May 30, 2008
Nanotechnology holds many socioeconomic challengesBack
© Reuse this Significant investment and research are being applied to the science of nanotechnology and, last week, one more contribution was made – the launch of the La Villette nanotechnology exhibition at the Sci-Bono Discovery Centre, in Newtown, Johannesburg.
Nanotechnology, has traditionally been defined as building things from the bottom up, and is the technology of an atom, which potentially holds the key to new materials, which could improve the quality of life of South Africans, as well as position the country to compete on a global level.
The exhibition comprises four focus areas that present the foundations, techniques, applications and issues around nanotechnology through the use of posters, videos and interactive displays.
The exhibition is a concrete example of the strong collaboration in science and tech- nology between France and South Africa, says DST emerging research areas and infrastructure MD Daniel Adams.
“Given that nanotechnology is new in South Africa, this exhibition is also necessary to create awareness of the science, together with its challenges and benefits,” says Adams.
“The benefits of nanotechnology, both economically and socially, have been proven inter- nationally. South Africa has identified and realised these benefits, to the extent that we have developed a nanotechnology strategy, which delves into two main clusters: the social cluster, which deals with water and energy research, and the industrial cluster, which delves into mining and minerals, and the development of advanced materials,” Adams tells Engineering News.
The South African government has invested R170-million in nanotechnology research for the period of 2006 to 2009.
Location for this exhibition was a key ingredient to creating awareness of nanotechnology. Also, the exhibition was launched during the National Science Week, which targets the general public, and more specifically high school learners, as part of government’s mandate to renew interest in science and technology, and to promote human capital development in the future.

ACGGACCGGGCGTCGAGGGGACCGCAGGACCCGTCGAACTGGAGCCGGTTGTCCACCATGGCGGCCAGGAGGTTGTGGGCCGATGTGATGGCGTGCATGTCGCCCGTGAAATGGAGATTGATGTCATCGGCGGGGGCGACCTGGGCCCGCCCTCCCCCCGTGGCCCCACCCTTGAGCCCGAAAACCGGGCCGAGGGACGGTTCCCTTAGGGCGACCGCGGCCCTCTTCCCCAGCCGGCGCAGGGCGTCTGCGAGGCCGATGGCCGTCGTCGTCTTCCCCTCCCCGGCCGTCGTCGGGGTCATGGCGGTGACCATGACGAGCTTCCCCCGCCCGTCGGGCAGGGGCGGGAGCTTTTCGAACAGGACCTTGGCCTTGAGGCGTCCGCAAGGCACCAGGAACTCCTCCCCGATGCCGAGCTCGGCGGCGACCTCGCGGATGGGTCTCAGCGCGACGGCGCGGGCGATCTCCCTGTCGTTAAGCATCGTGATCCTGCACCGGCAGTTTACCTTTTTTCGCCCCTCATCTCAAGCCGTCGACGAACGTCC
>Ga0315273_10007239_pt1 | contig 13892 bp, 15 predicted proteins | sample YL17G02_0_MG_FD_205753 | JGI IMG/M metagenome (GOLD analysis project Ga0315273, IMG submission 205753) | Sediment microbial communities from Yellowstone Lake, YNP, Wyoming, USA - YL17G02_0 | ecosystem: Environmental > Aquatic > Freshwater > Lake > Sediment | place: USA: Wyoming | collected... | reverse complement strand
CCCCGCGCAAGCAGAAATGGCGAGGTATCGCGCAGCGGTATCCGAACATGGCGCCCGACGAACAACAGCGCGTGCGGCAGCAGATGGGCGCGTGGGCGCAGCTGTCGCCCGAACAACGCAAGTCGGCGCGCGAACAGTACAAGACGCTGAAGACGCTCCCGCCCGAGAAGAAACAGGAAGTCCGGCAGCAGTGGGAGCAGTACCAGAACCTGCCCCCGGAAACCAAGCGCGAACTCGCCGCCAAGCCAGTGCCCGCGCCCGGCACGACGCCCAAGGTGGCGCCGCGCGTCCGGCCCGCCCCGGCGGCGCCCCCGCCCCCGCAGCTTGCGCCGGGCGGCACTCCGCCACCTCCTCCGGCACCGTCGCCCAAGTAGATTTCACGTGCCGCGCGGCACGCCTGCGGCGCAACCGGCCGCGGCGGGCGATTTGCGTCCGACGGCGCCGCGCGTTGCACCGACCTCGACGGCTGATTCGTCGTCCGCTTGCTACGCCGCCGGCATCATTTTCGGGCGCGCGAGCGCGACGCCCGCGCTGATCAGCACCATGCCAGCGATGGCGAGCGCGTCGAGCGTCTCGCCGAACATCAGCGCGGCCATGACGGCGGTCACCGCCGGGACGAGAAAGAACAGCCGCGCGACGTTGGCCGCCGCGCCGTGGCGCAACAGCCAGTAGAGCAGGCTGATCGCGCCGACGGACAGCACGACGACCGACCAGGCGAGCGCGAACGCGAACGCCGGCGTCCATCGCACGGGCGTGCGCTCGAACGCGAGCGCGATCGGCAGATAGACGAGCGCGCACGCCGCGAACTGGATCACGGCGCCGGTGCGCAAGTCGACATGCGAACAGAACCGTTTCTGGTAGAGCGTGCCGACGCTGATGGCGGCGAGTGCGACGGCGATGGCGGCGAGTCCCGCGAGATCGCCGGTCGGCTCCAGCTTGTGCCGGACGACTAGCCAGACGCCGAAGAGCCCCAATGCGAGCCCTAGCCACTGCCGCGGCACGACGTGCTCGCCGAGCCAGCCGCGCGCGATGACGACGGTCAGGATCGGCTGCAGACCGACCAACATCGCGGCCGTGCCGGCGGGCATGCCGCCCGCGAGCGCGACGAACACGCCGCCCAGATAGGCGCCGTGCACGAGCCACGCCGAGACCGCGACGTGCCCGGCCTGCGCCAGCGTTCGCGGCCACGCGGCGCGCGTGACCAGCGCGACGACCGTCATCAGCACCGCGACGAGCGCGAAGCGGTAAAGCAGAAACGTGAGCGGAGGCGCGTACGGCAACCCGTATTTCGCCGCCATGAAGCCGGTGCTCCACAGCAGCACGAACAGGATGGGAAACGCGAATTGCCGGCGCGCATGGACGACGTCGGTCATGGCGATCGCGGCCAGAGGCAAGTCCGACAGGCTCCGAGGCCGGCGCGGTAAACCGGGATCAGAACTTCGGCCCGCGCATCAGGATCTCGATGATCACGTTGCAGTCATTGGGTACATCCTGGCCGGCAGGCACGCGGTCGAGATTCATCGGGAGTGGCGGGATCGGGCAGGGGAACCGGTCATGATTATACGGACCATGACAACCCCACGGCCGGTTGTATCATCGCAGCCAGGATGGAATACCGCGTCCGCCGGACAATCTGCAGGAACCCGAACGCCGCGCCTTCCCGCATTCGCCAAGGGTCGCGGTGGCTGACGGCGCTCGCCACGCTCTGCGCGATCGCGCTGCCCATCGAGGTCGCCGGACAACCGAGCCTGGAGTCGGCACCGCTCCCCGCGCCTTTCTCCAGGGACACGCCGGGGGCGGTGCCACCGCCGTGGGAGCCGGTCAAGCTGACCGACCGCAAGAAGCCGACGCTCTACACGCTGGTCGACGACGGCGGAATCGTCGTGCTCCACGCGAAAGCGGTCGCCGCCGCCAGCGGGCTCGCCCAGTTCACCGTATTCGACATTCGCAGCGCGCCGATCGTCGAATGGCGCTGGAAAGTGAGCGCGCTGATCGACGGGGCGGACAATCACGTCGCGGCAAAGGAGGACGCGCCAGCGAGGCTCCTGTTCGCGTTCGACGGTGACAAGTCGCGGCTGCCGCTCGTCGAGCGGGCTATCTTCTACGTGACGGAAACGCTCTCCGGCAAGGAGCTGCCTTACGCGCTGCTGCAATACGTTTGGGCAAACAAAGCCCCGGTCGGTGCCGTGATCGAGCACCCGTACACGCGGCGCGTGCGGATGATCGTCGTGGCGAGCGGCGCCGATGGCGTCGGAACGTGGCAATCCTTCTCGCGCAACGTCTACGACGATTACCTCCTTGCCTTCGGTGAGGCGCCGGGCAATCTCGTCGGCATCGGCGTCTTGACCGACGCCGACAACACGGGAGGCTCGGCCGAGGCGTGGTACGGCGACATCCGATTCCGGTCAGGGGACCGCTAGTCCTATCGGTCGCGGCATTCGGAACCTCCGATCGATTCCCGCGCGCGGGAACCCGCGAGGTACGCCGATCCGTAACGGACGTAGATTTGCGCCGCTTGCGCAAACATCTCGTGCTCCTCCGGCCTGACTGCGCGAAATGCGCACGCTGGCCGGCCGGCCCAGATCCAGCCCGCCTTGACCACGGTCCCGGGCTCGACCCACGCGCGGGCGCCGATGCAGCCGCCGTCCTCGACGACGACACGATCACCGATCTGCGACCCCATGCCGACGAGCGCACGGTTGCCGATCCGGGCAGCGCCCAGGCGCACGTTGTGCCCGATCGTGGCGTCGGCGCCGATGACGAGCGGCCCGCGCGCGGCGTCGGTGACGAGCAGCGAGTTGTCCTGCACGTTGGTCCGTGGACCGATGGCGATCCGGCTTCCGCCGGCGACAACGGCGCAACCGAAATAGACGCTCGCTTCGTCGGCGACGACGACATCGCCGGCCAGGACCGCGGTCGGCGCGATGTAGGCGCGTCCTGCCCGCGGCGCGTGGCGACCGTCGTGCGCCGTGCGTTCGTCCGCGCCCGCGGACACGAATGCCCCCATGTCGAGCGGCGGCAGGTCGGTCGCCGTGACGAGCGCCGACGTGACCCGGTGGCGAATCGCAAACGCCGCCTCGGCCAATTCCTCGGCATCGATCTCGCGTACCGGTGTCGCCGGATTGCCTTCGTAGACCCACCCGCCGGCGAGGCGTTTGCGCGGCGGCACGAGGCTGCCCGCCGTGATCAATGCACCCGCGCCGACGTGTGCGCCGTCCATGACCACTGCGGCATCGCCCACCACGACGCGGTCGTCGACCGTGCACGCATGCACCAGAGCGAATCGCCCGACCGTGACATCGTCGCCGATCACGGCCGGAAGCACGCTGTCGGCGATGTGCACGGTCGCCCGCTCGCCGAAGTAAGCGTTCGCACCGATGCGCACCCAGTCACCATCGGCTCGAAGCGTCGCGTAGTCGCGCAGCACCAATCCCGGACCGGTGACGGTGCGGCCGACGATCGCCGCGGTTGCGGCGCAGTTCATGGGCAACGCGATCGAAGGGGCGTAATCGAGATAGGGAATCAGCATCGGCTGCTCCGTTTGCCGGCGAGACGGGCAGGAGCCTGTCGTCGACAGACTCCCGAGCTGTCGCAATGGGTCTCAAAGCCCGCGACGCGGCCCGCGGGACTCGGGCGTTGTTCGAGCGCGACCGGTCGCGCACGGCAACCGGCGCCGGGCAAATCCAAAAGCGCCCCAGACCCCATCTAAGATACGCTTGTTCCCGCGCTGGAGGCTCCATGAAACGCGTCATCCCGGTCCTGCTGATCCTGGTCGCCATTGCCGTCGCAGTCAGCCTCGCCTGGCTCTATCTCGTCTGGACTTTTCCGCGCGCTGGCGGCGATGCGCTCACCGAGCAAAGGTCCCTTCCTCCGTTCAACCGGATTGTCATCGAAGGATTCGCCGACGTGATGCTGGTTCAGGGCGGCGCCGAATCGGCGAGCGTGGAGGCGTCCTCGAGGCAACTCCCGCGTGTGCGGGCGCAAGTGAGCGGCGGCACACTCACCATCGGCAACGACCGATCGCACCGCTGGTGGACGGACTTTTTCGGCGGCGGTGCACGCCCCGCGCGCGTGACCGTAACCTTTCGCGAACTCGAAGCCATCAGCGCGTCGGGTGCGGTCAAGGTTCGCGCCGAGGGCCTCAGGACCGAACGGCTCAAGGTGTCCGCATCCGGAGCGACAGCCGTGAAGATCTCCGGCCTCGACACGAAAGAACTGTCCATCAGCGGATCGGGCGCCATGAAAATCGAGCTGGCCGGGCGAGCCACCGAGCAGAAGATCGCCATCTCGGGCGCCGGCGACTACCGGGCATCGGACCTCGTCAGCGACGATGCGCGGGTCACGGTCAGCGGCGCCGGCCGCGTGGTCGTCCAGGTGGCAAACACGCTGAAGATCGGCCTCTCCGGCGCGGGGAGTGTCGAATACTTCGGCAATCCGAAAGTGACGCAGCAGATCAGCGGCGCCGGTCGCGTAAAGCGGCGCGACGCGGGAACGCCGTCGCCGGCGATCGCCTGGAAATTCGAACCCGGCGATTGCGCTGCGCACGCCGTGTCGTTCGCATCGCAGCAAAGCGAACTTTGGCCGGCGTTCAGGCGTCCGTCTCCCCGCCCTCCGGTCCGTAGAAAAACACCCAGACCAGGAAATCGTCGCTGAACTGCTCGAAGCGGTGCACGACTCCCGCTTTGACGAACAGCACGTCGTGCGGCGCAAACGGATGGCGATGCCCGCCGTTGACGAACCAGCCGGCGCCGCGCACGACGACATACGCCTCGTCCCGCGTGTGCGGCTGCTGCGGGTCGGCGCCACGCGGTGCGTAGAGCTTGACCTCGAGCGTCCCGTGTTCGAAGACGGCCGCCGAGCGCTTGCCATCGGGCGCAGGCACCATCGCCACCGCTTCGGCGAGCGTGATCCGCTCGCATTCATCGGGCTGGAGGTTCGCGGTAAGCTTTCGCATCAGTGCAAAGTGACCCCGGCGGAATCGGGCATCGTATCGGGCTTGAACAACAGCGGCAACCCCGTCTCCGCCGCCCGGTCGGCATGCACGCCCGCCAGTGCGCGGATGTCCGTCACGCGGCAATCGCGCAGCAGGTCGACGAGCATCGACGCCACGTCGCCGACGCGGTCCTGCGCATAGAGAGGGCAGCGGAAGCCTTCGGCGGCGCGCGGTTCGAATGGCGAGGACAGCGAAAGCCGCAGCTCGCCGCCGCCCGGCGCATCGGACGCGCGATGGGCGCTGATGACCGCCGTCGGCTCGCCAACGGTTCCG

“We have a very good relationship with the Sci-Bono Discovery Centre, which has a mission to provide access to science for young South Africans, which is very important for the future, as South Africa has [great] ambition for develop- ing science and technology. At the same time, it also needs the human capabilities, and it is important that a country like France, which has expertise, can share this with South Africa,” French ambassador to South Africa Denis Pietton tells Engineering News.
France has developed an ambitious pro-gramme in nanotechnology in the last seven years, and is considered to be one of the most advanced countries in nanotechnology research, and ranks as the fifth-largest investor in this science globally.
Pietton says that science is about sharing, and not the isolation of knowledge. “We are happy to rank among the key partners of South Africa, and the programmes we implement in the future together, not only in the field of nanotechnology, imply human exchanges that we want to develop in the future,” he adds.
“We are aware of the skills shortage in South Africa. The relationship with South Africa is of the highest level of scientific excellence because South Africa has the capabilities to deal with this. We are committed to strengthening capa- city, through a skills and research transfer between both countries in the form of exchange students and scientists. In this context, it is important to note that South Africa is not behind in its research of nanotechnology, but is on a different level, compared with France. And both countries are involved in an exchange of knowledge,” concludes French embassy counsellor for science, culture and development Samuel Elmaleh.
Edited by: Martin Zhuwakinyu© Reuse this Comment Guidelines (150 word limit)
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